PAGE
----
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“ [15] forty shillings. No fires to be kindled before the first of March.”

They offered a small bounty on every acre of planted field. We presume that the Colony of Massachusetts was quite as far advanced in agricultural skill and productive harvests as that of Connecticut; therefore, we can judge from Mr. Wolcott's farm in Connecticut what and how much our Medford farmers raised. That distinguished magistrate says (1638): “I made five hundred hogsheads of cider out of my own orchard in one year!” We apprehend these hogsheads were not of the modern size, but were a larger kind of barrel. He says: “Cider is 10s. A hogshead.” He gives an enumeration of products thus: “English wheat, rye, flax, hemp, clover, oats, corn, cherries, quince, apple, pear, plum, barberry-trees.” A very tasteful catalogue! It sounds very little like scarcity or self-denial.

It seems that the land hereabouts was as rich and productive as in any of the neighboring states: nevertheless, it needed help from manure; and Johnson tells us, that in this region “there was a great store of fish in the spring time, and especially alewives, about the largeness of a herring. Many thousand of these they use to put under their Indian corn.” They are sometimes so used at this day.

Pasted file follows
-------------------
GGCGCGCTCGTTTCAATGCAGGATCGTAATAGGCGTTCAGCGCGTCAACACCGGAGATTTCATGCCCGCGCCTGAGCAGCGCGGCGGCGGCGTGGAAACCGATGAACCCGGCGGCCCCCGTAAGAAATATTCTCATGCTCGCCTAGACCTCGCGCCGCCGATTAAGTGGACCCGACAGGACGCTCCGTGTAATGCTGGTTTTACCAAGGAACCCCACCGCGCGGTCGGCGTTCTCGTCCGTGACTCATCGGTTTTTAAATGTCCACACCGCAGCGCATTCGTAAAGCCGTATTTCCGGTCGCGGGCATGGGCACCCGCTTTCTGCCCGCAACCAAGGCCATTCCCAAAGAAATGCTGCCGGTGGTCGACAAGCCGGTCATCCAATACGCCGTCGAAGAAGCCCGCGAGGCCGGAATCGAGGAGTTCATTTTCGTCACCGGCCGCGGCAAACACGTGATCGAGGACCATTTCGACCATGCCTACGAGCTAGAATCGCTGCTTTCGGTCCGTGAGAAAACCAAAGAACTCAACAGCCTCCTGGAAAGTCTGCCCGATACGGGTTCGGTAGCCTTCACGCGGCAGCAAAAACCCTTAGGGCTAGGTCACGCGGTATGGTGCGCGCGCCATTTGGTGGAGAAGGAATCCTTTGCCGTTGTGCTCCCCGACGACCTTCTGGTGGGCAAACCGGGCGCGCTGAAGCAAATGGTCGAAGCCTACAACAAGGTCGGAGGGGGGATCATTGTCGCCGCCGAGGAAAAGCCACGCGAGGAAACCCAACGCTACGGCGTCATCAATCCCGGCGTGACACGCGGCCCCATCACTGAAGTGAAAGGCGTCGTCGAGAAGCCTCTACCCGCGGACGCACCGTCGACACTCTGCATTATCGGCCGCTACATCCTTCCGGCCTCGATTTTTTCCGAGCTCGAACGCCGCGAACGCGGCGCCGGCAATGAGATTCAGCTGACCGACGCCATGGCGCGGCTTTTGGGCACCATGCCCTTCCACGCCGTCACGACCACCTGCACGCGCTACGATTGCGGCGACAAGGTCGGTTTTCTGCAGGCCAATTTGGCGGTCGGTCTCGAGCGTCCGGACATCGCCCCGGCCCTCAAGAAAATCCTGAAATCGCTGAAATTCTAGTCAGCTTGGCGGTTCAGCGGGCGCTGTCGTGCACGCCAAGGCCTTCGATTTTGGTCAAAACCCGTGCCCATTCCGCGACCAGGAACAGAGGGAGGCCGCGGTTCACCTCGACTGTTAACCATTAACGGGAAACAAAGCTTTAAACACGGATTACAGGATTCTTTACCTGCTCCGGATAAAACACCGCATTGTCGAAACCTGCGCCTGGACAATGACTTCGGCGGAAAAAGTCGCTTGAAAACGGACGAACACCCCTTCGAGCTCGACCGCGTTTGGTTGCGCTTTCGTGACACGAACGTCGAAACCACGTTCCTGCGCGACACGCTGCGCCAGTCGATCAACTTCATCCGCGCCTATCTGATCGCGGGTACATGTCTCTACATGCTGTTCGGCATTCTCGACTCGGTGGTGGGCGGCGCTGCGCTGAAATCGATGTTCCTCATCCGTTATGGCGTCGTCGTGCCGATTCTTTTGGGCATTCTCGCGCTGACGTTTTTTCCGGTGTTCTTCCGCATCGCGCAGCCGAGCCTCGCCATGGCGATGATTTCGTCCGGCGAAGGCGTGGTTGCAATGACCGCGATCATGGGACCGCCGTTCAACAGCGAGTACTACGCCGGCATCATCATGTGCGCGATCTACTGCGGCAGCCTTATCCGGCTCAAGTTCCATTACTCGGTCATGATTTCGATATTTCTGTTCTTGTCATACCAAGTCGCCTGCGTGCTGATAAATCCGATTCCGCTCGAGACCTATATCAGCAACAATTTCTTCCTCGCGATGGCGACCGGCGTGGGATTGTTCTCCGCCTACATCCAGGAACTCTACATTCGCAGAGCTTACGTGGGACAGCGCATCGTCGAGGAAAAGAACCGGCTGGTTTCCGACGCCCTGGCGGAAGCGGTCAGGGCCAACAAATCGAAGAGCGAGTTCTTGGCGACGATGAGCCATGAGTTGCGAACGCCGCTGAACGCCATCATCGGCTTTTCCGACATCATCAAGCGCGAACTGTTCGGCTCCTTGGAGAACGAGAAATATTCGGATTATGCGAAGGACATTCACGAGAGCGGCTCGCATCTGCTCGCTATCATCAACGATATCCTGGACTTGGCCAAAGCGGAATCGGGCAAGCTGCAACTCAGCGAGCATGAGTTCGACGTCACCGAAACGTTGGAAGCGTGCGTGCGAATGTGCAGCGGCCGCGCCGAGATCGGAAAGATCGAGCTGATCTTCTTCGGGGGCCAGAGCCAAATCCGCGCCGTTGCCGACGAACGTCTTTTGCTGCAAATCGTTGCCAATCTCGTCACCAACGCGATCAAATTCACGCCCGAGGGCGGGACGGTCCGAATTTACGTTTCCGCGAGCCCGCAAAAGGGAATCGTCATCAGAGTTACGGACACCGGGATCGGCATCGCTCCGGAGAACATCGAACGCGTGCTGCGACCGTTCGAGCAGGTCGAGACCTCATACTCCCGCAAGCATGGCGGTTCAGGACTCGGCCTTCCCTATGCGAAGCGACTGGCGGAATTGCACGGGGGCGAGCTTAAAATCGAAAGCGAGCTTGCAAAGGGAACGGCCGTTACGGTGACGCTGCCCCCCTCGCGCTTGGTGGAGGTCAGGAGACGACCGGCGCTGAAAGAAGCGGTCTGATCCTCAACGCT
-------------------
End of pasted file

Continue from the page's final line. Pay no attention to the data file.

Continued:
May 22, 1639.--“It is forbidden to all men, after the 20th of next month, to employ any cod or bass fish for manuring of ground.”

May 26, 1647.--Ordered, “That all cattle that feed on public commons shall be marked with pitch.”

Hiring land was not unusual. There were many adventurers who did not belong to the company, and they settled where they could buy or hire at the best advantage. Oct. 7, 1640, we find the following record: “John Greenland is granted his petition, which is, to plant upon a five-acre lot in Charlestown, bounds on Mistick River.”

The rule for planting was: Plant when the white-oak leaves are the size of a mouse's ear. Hence the lines:---

When the white-oak leaves look goslin grey,
Plant then, be it April, June, or May.

The first settlers very soon found clay in different parts of their plantation, where cellars and wells were dug; and they concluded that drought could not extensively injure a soil which had a deep substratum of this water-proof material.

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